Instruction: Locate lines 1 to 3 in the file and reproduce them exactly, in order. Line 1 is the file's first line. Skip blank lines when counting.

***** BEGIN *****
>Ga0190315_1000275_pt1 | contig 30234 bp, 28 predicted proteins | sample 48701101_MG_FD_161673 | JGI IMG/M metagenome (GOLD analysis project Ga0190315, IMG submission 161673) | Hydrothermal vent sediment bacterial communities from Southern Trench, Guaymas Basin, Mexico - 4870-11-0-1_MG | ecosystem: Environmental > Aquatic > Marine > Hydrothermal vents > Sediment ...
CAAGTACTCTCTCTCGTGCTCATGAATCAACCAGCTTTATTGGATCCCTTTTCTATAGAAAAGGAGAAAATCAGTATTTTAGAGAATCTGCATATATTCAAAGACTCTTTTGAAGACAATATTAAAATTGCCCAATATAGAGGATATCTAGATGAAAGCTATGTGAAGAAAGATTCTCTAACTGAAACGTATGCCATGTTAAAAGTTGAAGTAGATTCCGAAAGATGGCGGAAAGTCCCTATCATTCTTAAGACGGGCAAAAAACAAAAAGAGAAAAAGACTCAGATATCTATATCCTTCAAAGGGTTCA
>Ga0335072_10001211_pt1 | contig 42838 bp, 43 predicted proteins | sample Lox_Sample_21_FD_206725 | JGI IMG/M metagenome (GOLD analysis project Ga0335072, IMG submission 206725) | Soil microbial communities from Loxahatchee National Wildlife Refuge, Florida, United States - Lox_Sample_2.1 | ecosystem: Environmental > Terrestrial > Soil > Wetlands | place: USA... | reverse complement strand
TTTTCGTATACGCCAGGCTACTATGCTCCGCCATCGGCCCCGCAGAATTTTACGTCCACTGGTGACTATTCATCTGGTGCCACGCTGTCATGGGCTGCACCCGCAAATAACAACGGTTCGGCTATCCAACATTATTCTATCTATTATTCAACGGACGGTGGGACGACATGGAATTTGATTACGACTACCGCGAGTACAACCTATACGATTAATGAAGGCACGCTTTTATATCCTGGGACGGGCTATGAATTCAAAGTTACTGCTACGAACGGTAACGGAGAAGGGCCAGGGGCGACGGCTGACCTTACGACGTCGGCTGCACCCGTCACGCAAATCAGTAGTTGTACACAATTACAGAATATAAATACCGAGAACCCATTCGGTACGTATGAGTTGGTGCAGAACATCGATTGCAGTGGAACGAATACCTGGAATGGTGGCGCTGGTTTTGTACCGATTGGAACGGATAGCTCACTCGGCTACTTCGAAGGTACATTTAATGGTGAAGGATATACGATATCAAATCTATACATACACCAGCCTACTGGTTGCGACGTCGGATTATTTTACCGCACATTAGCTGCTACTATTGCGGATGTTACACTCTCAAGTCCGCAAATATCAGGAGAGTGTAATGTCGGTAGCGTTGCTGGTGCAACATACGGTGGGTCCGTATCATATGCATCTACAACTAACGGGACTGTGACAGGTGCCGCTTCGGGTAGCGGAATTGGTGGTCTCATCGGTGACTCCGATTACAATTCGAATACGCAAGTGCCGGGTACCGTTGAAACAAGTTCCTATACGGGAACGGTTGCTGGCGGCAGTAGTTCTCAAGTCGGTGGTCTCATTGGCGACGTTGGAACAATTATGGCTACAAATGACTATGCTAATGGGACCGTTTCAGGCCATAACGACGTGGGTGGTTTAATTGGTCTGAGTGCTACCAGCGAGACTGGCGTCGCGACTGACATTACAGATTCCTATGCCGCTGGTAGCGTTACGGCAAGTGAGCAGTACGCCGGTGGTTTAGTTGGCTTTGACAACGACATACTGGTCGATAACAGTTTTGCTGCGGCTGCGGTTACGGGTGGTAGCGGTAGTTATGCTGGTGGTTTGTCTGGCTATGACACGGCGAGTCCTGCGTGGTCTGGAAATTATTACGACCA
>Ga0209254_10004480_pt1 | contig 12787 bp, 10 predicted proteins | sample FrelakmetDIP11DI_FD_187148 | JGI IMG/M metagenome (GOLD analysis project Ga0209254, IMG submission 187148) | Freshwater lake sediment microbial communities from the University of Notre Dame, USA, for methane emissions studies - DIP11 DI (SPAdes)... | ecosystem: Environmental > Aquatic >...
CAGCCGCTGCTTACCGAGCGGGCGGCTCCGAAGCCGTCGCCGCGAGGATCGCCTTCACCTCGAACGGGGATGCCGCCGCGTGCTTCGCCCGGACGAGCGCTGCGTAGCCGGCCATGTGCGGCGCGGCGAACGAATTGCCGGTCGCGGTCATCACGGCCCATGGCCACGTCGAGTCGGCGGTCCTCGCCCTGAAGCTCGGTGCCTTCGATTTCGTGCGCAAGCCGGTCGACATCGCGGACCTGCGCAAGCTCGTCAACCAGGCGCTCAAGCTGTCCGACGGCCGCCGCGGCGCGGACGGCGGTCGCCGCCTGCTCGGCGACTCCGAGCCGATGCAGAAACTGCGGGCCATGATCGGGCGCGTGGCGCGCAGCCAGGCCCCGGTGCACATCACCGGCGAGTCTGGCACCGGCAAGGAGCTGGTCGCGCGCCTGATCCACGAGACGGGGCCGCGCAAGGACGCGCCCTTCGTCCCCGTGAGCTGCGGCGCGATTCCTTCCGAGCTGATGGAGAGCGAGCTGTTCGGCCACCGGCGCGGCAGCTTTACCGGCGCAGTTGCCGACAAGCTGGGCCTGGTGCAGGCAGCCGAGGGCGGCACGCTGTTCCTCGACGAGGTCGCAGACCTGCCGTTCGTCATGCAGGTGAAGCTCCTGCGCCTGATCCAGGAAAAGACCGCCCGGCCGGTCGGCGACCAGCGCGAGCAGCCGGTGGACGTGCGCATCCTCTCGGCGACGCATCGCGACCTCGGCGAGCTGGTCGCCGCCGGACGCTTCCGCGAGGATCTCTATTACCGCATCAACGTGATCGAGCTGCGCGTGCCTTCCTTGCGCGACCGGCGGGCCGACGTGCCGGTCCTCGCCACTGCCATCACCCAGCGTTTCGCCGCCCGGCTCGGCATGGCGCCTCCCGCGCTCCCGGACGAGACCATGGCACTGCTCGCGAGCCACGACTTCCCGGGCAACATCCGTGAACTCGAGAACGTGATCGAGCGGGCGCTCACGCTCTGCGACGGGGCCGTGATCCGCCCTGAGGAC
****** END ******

>Ga0190315_1000275_pt1 | contig 30234 bp, 28 predicted proteins | sample 48701101_MG_FD_161673 | JGI IMG/M metagenome (GOLD analysis project Ga0190315, IMG submission 161673) | Hydrothermal vent sediment bacterial communities from Southern Trench, Guaymas Basin, Mexico - 4870-11-0-1_MG | ecosystem: Environmental > Aquatic > Marine > Hydrothermal vents > Sediment ...
CAAGTACTCTCTCTCGTGCTCATGAATCAACCAGCTTTATTGGATCCCTTTTCTATAGAAAAGGAGAAAATCAGTATTTTAGAGAATCTGCATATATTCAAAGACTCTTTTGAAGACAATATTAAAATTGCCCAATATAGAGGATATCTAGATGAAAGCTATGTGAAGAAAGATTCTCTAACTGAAACGTATGCCATGTTAAAAGTTGAAGTAGATTCCGAAAGATGGCGGAAAGTCCCTATCATTCTTAAGACGGGCAAAAAACAAAAAGAGAAAAAGACTCAGATATCTATATCCTTCAAAGGGTTCA
>Ga0335072_10001211_pt1 | contig 42838 bp, 43 predicted proteins | sample Lox_Sample_21_FD_206725 | JGI IMG/M metagenome (GOLD analysis project Ga0335072, IMG submission 206725) | Soil microbial communities from Loxahatchee National Wildlife Refuge, Florida, United States - Lox_Sample_2.1 | ecosystem: Environmental > Terrestrial > Soil > Wetlands | place: USA... | reverse complement strand